6. How many target customers have you spoken to — and what was their reaction to your presentation? First, you means you, the founder/CEO. It doesn’t mean your salesperson or co-founder. The answer to the first part of the question is best measured in scores; investors want to know that you are in the market, talking with customers, and listening to their feedback. They assume that you can sell the technology , the strategic question for later is the transferability of that skill. They also want to know how target customers react to your presentation and how many of them convert into trials or purchases.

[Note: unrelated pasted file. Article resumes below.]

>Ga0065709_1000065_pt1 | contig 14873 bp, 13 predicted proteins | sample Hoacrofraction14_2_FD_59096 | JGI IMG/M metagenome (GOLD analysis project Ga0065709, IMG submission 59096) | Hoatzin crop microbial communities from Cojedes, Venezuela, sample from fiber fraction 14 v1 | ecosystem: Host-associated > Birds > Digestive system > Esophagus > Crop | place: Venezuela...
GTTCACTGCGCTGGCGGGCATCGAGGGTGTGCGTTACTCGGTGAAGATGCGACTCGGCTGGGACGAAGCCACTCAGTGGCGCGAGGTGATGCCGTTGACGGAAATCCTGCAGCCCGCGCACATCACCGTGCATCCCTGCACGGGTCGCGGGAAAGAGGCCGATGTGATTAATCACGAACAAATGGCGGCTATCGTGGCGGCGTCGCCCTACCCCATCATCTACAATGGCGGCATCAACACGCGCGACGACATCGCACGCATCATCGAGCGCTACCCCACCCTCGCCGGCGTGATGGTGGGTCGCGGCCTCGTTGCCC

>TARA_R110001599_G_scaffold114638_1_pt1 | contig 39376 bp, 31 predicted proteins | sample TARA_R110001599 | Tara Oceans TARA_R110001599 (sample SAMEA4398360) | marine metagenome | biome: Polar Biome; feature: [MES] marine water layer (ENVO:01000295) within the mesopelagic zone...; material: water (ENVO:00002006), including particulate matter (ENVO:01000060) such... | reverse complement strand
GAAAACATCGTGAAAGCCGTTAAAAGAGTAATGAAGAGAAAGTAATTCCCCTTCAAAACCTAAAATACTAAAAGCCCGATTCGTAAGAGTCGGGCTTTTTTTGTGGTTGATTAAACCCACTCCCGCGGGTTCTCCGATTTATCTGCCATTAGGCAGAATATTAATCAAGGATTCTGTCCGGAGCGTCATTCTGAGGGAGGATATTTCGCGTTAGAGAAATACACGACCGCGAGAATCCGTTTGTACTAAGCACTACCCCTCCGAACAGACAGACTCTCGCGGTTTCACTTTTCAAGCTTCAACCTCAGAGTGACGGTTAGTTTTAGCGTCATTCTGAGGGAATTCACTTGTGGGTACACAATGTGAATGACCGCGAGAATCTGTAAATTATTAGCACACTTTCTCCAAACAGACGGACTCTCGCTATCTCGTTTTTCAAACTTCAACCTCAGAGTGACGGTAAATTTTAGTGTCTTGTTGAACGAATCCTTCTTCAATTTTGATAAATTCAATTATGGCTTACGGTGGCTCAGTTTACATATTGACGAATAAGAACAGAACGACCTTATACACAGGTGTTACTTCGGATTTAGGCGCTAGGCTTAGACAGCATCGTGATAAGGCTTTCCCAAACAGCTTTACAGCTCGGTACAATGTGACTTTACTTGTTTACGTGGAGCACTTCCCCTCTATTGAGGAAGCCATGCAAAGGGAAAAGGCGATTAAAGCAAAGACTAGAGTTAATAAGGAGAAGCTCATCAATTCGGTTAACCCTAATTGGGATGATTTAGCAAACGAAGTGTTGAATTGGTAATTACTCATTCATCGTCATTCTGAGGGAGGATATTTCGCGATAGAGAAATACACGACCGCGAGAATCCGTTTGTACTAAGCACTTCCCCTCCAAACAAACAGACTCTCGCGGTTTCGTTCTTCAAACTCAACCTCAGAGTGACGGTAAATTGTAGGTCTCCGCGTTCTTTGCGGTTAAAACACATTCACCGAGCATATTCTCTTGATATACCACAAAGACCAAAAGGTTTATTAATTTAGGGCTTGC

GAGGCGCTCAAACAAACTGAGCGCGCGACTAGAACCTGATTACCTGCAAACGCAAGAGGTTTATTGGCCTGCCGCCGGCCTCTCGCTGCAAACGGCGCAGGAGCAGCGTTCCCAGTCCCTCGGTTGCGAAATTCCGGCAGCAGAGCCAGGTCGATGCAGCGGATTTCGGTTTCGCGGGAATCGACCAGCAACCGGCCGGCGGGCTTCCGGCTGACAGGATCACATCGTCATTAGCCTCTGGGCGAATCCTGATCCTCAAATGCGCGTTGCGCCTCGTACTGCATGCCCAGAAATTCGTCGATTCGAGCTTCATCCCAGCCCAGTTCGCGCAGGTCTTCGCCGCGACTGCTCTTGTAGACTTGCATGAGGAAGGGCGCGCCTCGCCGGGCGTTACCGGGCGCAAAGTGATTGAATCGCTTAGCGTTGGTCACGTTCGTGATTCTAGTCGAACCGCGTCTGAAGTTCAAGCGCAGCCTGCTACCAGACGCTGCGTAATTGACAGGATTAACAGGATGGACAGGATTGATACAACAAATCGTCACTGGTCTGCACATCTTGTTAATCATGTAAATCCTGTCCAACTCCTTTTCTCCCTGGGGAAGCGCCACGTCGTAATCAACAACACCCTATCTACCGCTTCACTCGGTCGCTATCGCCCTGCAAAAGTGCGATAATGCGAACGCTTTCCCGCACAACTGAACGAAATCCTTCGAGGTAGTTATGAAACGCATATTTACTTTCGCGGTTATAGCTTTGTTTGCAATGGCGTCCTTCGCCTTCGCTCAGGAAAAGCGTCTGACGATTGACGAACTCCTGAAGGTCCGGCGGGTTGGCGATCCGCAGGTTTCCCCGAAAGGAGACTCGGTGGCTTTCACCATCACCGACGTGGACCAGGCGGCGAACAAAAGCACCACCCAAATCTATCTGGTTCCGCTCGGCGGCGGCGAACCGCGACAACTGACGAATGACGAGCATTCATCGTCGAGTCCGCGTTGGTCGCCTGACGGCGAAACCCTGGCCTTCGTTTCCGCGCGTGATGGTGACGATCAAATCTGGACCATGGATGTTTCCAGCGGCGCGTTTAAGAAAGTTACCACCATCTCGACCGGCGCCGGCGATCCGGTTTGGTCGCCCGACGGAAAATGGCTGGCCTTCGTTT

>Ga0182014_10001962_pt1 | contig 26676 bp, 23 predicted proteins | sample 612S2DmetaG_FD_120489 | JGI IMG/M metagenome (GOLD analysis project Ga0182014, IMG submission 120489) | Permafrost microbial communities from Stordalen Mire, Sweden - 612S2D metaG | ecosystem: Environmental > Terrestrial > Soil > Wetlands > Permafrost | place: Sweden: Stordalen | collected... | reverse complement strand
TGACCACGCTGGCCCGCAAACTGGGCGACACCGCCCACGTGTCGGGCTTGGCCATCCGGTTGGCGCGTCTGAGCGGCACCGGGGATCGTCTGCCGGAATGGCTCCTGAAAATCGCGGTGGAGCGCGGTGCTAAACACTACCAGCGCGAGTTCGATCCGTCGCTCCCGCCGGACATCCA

7. Who’s using your product and why did they select it? It’s not hard to sell government labs and commercial advanced research divisions one of pretty much anything. It’s also not hard, in brand new categories, to sell your software to people who probably shouldn’t have purchased it — i.e., people not knowing all their options in the nascent market picked the wrong one. And that’s not to mention the other customers you can get for the wrong reason — because a board member had a friend on the executive staff, because someone was a big donor, etc. Customers “buy” (and I use air quotes become sometimes these early “customers” didn’t pay anything at all) the wrong software all the time, particularly in the early days of a market.